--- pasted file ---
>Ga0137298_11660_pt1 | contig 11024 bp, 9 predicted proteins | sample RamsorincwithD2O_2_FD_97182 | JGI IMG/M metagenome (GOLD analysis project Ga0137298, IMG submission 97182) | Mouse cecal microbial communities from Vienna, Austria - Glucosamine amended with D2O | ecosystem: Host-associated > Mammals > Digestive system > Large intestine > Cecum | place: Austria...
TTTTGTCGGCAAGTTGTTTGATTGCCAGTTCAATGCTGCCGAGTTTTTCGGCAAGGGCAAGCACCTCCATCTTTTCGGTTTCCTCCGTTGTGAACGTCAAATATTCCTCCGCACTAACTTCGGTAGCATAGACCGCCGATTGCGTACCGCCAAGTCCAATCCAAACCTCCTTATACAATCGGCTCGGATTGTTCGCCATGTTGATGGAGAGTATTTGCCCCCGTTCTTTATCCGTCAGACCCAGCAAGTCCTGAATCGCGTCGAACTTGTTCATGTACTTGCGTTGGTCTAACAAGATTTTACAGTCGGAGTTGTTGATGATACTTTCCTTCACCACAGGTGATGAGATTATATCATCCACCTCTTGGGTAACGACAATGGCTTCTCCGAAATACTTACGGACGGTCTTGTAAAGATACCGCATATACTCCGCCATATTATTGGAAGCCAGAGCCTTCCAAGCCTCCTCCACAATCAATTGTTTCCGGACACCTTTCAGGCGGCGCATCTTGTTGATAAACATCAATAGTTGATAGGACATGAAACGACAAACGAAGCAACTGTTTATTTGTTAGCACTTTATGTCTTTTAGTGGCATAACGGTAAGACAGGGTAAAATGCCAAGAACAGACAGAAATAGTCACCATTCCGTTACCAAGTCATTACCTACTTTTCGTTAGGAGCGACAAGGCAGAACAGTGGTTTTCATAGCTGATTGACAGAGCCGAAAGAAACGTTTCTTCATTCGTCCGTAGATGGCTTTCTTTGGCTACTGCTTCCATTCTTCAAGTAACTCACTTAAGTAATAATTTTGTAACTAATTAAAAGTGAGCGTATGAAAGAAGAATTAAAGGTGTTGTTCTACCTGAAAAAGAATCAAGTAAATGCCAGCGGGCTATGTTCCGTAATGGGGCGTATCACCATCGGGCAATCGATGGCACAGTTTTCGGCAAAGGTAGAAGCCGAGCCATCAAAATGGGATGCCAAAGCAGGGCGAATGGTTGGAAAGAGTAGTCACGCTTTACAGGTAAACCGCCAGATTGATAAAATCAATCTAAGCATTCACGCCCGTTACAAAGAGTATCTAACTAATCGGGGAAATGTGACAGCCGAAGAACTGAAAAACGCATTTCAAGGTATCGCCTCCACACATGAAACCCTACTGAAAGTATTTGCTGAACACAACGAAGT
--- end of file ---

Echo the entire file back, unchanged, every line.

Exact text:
>Ga0137298_11660_pt1 | contig 11024 bp, 9 predicted proteins | sample RamsorincwithD2O_2_FD_97182 | JGI IMG/M metagenome (GOLD analysis project Ga0137298, IMG submission 97182) | Mouse cecal microbial communities from Vienna, Austria - Glucosamine amended with D2O | ecosystem: Host-associated > Mammals > Digestive system > Large intestine > Cecum | place: Austria...
TTTTGTCGGCAAGTTGTTTGATTGCCAGTTCAATGCTGCCGAGTTTTTCGGCAAGGGCAAGCACCTCCATCTTTTCGGTTTCCTCCGTTGTGAACGTCAAATATTCCTCCGCACTAACTTCGGTAGCATAGACCGCCGATTGCGTACCGCCAAGTCCAATCCAAACCTCCTTATACAATCGGCTCGGATTGTTCGCCATGTTGATGGAGAGTATTTGCCCCCGTTCTTTATCCGTCAGACCCAGCAAGTCCTGAATCGCGTCGAACTTGTTCATGTACTTGCGTTGGTCTAACAAGATTTTACAGTCGGAGTTGTTGATGATACTTTCCTTCACCACAGGTGATGAGATTATATCATCCACCTCTTGGGTAACGACAATGGCTTCTCCGAAATACTTACGGACGGTCTTGTAAAGATACCGCATATACTCCGCCATATTATTGGAAGCCAGAGCCTTCCAAGCCTCCTCCACAATCAATTGTTTCCGGACACCTTTCAGGCGGCGCATCTTGTTGATAAACATCAATAGTTGATAGGACATGAAACGACAAACGAAGCAACTGTTTATTTGTTAGCACTTTATGTCTTTTAGTGGCATAACGGTAAGACAGGGTAAAATGCCAAGAACAGACAGAAATAGTCACCATTCCGTTACCAAGTCATTACCTACTTTTCGTTAGGAGCGACAAGGCAGAACAGTGGTTTTCATAGCTGATTGACAGAGCCGAAAGAAACGTTTCTTCATTCGTCCGTAGATGGCTTTCTTTGGCTACTGCTTCCATTCTTCAAGTAACTCACTTAAGTAATAATTTTGTAACTAATTAAAAGTGAGCGTATGAAAGAAGAATTAAAGGTGTTGTTCTACCTGAAAAAGAATCAAGTAAATGCCAGCGGGCTATGTTCCGTAATGGGGCGTATCACCATCGGGCAATCGATGGCACAGTTTTCGGCAAAGGTAGAAGCCGAGCCATCAAAATGGGATGCCAAAGCAGGGCGAATGGTTGGAAAGAGTAGTCACGCTTTACAGGTAAACCGCCAGATTGATAAAATCAATCTAAGCATTCACGCCCGTTACAAAGAGTATCTAACTAATCGGGGAAATGTGACAGCCGAAGAACTGAAAAACGCATTTCAAGGTATCGCCTCCACACATGAAACCCTACTGAAAGTATTTGCTGAACACAACGAAGT